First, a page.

Wednesday, June 2, 2010

John 1: Nancy Pelosi and "the Word"

The blogosphere is aghast today that Speaker of the House Nancy Pelosi told the Catholic Community Conference that her favorite word is "Word." Here's the clip:



Pelosi's getting religious here, but she sounds a little ridiculous to me--in no small part because she says "word" twelve times in less than a minute and keeps looking at her (silent) audience expecting them to acknowledge just how clever she is.

But Pelosi has a Biblical point to make. Her "Word" is the Greek logos, which appears most prominently in the opening verses--or prologue--of the Gospel of John:

"In the beginning was the Word, and the Word was with God and the Word was God. He was in the beginning with God. All things came into being through him, and without him not one thing came into being. What has come into being in him was life, and the life was the light of all people. The light shines in the darkness, and the darkness did not overcome it [...] And the Word became flesh and lived among us, and we have seen his glory, the glory as of a father's only son, full of grace and truth" (John 1:1-5;14).

For the John author, the "Word" is Jesus. (And for the record, John writes "Word" only four times to the Speaker's dozen.) Pelosi's point--it seems--is that she takes Jesus as her inspiration and her model.

But John's vision of Jesus is special--it is what theologians sometimes call a "high Christology" because it depicts Jesus as very powerful, eternal, and immutable. Said differently, if Luke's Jesus is born in a stable in Bethlehem, humbly and lowly, John's Jesus is never "born"; he is always already present. He is the creative principle of the universe. And he floats over the face of the deep when God, through him, builds the cosmos. He is extremely high.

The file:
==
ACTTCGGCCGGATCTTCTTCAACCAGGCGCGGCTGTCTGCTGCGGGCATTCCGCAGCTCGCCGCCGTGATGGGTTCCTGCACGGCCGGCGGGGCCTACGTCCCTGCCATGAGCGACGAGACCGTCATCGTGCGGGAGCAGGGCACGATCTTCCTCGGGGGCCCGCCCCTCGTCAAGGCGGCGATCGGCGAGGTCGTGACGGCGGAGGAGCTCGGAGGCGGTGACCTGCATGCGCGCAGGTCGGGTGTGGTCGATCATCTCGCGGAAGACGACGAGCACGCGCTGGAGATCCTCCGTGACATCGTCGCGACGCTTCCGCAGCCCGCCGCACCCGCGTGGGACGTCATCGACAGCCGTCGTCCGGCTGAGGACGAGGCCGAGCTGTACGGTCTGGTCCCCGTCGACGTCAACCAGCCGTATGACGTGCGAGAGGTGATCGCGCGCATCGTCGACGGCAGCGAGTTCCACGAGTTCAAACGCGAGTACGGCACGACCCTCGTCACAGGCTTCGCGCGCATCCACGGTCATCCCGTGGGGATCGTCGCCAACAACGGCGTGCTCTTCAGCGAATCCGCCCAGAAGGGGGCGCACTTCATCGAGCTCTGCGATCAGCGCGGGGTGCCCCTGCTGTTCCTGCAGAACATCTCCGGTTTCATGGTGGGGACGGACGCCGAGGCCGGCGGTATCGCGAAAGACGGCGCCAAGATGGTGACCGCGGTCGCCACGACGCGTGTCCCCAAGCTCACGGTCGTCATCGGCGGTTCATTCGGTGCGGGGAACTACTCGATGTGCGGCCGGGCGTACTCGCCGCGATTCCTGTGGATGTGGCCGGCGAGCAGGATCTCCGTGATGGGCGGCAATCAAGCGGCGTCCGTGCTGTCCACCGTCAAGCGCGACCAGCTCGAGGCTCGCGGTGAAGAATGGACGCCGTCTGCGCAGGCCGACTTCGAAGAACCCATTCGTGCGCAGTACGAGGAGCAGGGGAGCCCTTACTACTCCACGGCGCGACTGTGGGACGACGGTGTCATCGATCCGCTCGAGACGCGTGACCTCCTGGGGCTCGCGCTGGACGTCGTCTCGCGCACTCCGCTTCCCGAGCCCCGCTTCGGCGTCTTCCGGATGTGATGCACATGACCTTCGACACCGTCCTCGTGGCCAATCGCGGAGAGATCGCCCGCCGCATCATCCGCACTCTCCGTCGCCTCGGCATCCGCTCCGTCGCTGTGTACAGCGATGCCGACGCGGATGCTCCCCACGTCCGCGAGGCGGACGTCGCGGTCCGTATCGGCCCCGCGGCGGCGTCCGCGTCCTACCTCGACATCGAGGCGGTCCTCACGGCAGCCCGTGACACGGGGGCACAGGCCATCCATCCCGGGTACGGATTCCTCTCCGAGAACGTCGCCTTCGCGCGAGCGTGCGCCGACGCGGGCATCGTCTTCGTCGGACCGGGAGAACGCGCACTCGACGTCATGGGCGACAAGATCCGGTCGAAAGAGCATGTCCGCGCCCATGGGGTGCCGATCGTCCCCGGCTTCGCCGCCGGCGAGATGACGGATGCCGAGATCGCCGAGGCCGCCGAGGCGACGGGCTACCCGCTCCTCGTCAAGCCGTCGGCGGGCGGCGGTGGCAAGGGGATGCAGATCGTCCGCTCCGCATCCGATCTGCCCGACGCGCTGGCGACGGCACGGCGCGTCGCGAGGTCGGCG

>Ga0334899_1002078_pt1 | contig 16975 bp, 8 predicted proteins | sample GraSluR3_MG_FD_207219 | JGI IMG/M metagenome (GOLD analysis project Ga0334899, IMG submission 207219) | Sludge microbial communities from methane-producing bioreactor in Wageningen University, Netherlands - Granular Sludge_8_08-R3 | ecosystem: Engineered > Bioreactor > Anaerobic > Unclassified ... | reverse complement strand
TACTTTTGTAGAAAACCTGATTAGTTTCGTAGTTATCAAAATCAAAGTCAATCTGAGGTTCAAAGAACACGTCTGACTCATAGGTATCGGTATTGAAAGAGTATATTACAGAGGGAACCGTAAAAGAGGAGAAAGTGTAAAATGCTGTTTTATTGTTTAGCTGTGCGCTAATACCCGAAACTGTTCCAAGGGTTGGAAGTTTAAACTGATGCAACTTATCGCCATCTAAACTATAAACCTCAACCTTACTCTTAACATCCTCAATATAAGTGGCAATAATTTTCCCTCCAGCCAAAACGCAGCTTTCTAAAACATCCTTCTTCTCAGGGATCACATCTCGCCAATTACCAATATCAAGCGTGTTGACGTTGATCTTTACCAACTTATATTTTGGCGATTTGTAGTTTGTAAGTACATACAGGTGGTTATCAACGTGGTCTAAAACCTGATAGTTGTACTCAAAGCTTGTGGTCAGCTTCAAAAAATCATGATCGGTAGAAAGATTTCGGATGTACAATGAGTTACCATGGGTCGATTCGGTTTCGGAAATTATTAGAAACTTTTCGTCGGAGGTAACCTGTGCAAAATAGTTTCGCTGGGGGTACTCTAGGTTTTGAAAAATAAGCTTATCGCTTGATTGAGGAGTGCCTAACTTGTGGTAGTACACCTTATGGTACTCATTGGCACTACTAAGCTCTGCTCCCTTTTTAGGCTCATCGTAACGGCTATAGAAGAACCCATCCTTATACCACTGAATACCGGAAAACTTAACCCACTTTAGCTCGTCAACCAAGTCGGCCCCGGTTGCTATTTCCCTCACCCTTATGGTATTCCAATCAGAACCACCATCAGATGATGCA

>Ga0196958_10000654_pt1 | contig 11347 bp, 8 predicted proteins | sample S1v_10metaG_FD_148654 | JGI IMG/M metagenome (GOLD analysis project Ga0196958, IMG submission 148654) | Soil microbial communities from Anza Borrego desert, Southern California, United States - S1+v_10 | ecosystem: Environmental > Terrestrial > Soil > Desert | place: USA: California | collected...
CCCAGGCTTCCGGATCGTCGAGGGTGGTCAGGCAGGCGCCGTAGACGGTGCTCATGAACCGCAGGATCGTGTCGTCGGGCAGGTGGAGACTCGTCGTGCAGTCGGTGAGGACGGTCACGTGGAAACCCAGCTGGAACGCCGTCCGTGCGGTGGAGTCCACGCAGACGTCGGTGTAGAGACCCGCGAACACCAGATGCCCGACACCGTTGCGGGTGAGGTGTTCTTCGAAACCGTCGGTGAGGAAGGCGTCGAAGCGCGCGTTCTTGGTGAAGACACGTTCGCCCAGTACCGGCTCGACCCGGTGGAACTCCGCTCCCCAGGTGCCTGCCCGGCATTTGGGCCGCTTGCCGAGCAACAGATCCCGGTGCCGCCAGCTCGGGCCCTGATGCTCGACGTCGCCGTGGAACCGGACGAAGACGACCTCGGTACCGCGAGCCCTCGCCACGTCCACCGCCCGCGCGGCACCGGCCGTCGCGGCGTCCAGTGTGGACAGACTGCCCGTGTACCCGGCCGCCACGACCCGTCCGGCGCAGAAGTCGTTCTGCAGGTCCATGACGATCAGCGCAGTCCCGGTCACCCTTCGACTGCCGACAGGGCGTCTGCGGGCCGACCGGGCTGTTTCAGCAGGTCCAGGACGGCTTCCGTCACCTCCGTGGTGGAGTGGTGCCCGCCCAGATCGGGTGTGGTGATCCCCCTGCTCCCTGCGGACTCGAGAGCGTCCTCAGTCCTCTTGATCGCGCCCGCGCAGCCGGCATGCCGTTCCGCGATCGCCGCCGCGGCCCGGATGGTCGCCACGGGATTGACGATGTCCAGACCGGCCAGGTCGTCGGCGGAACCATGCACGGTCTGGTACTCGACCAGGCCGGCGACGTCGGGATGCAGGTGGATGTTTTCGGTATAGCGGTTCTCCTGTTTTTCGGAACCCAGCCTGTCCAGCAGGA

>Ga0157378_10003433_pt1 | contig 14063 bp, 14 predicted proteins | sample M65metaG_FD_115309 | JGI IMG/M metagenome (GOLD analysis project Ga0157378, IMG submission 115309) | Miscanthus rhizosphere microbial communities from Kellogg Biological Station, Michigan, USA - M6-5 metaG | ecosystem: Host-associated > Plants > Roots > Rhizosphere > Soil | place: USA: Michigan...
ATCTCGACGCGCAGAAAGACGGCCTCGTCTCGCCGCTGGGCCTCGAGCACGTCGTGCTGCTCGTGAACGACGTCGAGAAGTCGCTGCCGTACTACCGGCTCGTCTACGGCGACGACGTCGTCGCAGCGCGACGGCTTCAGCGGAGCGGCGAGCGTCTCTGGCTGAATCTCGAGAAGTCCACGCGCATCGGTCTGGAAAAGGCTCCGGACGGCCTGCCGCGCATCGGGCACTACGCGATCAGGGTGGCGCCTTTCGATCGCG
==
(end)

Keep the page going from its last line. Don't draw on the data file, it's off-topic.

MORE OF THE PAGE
Pelosi's critics take issue with her pontificating because it implies that she creates policies that Jesus would support. Critics on the right believe that her positions are not at all Jesus-like; critics on the left argue that in a secular state, Jesus (or Moses, or Muhammed, or Lao Tzu) should not be a model for legislation.

I personally believe that Jesus would like quite a few of Pelosi's signature bills--most notably a health-care overhaul that will eventually give 30 million more people insurance. But I take issue with her implication that the Word serves as her inspiration.

Indeed for John, Jesus as Word is wildly beyond comprehension and imitation; it is only when Word becomes flesh that we can draw near. Thus, Pelosi can pass very good bills based on her understanding of Jesus's example. But she can as soon lobby for Word-based legislation as she can fly.

And that's the Word.

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